All of that might seem prohibitively precious and irritating if it weren’t for a less noted side of Portland—the seedy cowboy-drifter side of dive bars and strip clubs. (A posse of micros and their wives took me to breakfast one morning at Acropolis, where nude dancers and a fine selection of craft beers accompanied the $6 steak-and-eggs.)

When I asked Naomi Pomeroy, co-owner and chef of the restaurant Beast, to assess how the city’s food scene had grown in the years since she ran an underground supper club here, she said, “I’d say we’re like 12- or 13-year-olds. We’re not as mature as out-of-towners think we are.”

I like to think Pomeroy was speaking, in part, about the streak of lusty mischief that is the yin to all of Portland’s pious, farmers’-market yang. You taste it in dishes like the sweetbreads at the offal-centric bistro Le Pigeon—glazed Buffalo-style with hot sauce and served over shaved celery and blue-cheese dressing. Or to play the gimmick a different way, in the blazing fish-sauce-and-palm-sugar-coated chicken wings at Pok Pok, chef Andy Ricker’s revered Thai-street-food spot.

You taste it in the pork-belly Reuben at Bunk Sandwiches and in every other messy, dripping, inspired creation on the chalkboard menu—from porchetta topped with onions, fennel, and mustard on ciabatta to a spicy shrimp-salad po’boy made with micropickled green tomatoes. Tommy Habetz and Nick Wood opened this dream lunch counter last November (Habetz worked under Mario Batali in New York, and Wood at Brennan’s in New Orleans). Named for an immortal character on The Wire, Bunk proves that culinary ambition and sloppy goodness can co-exist.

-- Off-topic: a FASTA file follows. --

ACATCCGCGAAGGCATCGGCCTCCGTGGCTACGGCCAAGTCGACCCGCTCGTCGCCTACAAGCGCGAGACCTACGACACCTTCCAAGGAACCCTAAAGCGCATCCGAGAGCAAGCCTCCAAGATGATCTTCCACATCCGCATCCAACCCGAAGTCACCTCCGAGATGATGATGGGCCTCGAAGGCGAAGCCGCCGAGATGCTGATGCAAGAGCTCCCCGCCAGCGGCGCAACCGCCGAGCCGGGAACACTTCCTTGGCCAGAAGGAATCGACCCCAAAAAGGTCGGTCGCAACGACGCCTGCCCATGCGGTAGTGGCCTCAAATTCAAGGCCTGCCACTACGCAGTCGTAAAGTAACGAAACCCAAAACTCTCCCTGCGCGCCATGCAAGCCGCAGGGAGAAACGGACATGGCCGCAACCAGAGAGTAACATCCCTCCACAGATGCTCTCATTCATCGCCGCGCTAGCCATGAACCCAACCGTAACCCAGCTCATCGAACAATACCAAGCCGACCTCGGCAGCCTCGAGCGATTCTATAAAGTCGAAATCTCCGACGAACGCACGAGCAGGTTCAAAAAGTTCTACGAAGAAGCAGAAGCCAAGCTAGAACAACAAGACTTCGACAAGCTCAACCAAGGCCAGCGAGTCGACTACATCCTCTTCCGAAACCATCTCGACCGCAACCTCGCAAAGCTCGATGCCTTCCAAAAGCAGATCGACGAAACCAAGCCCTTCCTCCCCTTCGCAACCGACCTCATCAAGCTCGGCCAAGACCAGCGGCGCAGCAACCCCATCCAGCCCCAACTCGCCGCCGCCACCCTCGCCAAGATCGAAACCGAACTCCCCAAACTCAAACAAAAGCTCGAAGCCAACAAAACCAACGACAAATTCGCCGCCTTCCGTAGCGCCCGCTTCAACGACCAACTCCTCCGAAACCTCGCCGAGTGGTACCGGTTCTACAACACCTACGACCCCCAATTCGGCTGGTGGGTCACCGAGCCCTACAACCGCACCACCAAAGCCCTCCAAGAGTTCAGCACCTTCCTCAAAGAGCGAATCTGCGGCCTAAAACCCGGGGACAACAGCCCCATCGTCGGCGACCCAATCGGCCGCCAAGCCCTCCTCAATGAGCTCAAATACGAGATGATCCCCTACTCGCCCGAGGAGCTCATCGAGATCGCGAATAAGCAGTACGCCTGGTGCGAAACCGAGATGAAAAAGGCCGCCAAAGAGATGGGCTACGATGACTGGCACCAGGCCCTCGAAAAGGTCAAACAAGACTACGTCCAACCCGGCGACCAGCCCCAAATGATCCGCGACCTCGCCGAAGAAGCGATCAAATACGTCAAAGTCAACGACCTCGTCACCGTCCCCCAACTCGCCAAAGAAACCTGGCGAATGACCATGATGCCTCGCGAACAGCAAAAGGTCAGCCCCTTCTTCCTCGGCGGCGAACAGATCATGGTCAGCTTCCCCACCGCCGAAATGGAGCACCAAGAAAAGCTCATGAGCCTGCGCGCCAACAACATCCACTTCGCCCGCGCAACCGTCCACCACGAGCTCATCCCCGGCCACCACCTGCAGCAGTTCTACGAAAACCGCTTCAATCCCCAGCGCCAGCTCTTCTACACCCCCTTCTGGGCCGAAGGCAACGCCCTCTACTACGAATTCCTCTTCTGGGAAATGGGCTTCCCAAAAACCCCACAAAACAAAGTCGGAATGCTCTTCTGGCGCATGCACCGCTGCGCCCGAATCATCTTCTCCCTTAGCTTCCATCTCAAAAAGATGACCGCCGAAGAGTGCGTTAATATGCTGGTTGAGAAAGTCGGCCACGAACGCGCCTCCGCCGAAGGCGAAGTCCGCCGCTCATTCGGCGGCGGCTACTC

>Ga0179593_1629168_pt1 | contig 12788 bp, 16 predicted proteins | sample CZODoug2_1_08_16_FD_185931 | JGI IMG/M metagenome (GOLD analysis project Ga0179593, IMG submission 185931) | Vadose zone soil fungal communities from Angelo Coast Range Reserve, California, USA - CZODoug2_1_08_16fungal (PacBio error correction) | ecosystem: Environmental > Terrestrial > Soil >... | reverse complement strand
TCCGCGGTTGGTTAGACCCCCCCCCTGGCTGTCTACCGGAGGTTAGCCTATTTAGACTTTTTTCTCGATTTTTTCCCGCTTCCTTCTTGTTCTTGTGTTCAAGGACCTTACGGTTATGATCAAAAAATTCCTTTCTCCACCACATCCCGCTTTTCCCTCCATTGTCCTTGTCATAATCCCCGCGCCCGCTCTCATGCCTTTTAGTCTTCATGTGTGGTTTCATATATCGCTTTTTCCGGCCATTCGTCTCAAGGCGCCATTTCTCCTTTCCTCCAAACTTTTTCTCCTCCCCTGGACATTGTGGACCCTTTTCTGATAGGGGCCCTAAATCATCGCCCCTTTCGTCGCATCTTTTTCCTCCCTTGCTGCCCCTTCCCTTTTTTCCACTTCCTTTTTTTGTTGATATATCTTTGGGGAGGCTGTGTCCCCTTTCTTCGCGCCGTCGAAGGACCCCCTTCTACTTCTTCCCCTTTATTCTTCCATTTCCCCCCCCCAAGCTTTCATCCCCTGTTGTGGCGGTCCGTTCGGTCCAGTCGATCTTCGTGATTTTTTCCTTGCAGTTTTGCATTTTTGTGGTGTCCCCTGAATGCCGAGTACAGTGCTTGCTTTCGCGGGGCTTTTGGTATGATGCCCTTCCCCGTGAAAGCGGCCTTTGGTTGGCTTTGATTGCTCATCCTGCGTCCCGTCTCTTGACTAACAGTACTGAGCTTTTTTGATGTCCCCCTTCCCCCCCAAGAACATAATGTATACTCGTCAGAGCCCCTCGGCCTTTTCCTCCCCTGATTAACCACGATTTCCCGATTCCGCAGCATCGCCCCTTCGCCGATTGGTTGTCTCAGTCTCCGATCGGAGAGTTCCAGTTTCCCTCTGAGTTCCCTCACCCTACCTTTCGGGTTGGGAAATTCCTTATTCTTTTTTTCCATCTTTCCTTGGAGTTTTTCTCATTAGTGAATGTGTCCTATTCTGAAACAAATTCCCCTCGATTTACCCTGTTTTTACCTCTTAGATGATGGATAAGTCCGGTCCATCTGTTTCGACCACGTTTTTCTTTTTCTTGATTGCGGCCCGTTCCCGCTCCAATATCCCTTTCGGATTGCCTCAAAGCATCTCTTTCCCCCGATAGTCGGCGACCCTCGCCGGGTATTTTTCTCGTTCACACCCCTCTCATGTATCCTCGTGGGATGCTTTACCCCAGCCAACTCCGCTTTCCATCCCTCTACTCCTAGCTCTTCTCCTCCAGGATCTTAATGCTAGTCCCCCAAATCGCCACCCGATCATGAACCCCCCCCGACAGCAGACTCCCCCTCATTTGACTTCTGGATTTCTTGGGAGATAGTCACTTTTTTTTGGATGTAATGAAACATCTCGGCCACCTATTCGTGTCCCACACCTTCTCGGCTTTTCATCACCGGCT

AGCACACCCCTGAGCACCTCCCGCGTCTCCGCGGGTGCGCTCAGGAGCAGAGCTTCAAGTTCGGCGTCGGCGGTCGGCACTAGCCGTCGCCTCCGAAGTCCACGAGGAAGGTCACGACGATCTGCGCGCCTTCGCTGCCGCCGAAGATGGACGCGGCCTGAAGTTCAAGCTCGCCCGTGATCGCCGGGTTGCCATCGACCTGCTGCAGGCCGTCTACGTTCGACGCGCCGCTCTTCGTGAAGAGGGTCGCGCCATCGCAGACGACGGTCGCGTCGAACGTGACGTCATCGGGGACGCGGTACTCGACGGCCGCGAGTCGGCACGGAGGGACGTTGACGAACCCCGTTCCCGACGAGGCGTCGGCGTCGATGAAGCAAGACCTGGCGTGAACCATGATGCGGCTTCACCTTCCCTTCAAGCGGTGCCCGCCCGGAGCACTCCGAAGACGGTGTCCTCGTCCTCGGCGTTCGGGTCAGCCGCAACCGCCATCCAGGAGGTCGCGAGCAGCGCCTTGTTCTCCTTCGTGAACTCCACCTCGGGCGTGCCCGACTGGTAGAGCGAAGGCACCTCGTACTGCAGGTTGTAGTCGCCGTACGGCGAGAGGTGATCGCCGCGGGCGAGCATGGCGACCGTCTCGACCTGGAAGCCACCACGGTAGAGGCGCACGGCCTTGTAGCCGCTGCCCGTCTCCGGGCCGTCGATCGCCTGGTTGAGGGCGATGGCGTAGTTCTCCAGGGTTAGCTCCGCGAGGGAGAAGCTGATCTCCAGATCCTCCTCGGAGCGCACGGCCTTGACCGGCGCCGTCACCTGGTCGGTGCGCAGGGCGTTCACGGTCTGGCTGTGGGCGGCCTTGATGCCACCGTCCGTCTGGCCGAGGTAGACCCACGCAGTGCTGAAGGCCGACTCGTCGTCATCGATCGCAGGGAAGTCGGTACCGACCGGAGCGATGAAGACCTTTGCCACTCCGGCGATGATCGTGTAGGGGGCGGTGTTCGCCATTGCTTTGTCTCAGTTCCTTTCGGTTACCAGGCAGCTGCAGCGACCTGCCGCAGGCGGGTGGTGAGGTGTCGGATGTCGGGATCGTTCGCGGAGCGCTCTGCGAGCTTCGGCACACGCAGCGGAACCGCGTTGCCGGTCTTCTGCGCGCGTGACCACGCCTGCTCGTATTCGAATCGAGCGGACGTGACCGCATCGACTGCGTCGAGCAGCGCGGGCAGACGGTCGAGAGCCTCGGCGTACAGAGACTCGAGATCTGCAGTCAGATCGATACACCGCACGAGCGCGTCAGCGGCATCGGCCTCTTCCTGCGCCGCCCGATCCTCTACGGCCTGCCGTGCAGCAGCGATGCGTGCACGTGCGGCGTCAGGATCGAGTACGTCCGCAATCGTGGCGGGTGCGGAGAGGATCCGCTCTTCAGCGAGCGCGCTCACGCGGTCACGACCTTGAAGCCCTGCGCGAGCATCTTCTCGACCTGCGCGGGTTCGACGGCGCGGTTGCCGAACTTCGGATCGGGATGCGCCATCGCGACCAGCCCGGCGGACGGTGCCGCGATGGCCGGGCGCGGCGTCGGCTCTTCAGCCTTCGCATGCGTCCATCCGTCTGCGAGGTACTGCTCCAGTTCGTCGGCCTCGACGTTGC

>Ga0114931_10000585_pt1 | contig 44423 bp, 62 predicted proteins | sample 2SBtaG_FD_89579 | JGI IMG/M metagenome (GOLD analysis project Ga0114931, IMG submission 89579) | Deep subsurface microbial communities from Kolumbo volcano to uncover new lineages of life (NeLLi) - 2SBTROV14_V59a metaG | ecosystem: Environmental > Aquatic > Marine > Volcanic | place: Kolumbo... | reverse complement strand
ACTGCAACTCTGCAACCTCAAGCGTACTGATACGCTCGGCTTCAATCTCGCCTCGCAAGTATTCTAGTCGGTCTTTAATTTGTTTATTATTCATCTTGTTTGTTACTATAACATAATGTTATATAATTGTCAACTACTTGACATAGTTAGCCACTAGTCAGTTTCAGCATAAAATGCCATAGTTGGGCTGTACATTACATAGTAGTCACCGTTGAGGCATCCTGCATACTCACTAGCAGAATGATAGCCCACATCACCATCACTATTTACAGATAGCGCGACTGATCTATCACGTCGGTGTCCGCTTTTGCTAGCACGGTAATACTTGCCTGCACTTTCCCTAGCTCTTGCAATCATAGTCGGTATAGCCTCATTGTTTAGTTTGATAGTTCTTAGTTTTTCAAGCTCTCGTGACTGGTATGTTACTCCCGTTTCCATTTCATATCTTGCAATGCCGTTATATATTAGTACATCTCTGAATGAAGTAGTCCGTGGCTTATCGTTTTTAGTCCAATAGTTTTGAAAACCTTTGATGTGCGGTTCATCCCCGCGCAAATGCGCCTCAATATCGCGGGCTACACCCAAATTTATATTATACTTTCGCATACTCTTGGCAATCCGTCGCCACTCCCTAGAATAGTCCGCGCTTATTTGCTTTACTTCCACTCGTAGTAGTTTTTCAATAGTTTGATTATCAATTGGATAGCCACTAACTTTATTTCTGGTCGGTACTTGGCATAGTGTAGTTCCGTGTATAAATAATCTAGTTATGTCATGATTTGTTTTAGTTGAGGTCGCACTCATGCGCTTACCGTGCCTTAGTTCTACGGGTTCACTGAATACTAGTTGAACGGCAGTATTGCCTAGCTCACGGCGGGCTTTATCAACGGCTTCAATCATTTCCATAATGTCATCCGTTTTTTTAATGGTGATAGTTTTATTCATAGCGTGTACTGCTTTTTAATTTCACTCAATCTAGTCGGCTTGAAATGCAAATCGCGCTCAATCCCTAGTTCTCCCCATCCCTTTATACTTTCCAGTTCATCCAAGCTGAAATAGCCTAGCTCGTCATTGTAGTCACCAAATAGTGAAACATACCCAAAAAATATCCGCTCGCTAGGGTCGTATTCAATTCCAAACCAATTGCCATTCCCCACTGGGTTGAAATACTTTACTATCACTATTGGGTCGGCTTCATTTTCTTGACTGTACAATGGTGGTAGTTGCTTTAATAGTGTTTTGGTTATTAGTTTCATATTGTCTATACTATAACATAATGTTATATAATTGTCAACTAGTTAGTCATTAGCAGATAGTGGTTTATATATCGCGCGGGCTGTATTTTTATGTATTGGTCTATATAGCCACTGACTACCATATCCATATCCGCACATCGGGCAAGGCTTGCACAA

More even than food scenes in other cities, Portland’s feels like the product of true community—a relatively small number of like-minded (and like-bearded) folks feeding one another, using one another’s products, and trying to outdo their friends. While no doubt claustrophobic for some (the saga of Pomeroy’s divorce from her husband and former partner, Michael Hebb, is as well-known as her foie gras bonbons), the intimacy also has a certain quality-control function: If you’re going to sit down across the table from somebody tomorrow, you’re a lot less likely to put anything less than your best effort in front of him tonight.

“Across the table,” by the way, is entirely literal, given Portland’s embrace of communal seating. At Beast there are two long tables, two seatings, and one six-course menu per night. As in several other restaurants around town, the place’s bratty inner 12-year-old is indulged in a note: “Substitutions politely declined.” My table started with a shot of smoky tomato soup accompanied by a piece of candied bacon. Then came a plate of homemade charcuterie, a slab of beef tenderloin en croûte topped with truffle demi-glace, and, only then, a revivifying salad course of shaved celery topped with a giant prawn. At $52 per person, the meal spoke to another Portland virtue: Thanks partly to Oregon’s lack of sales tax, the eating is cheap.

“It allows the chef and you to try innovative things,” said my companion, Christian Krogstad, a partner in the microdistillery House Spirits. “If it doesn’t work out, you’re only out fifty bucks.”

Another spot where you’ll eat elbow-to-elbow with strangers is Simpatica Dining Hall. Founded by three friends as a catering company, Simpatica has communal tables and an open kitchen that impart the cozy feel of a college cafeteria. An ever changing farm-to-table dinner is served Fridays and Saturdays, but Simpatica’s real achievement is brunch, when dishes like the Logger—a chicken-fried bison steak, pounded thin and heaped with sausage gravy—turn that blighted meal into something actually worth lining up for.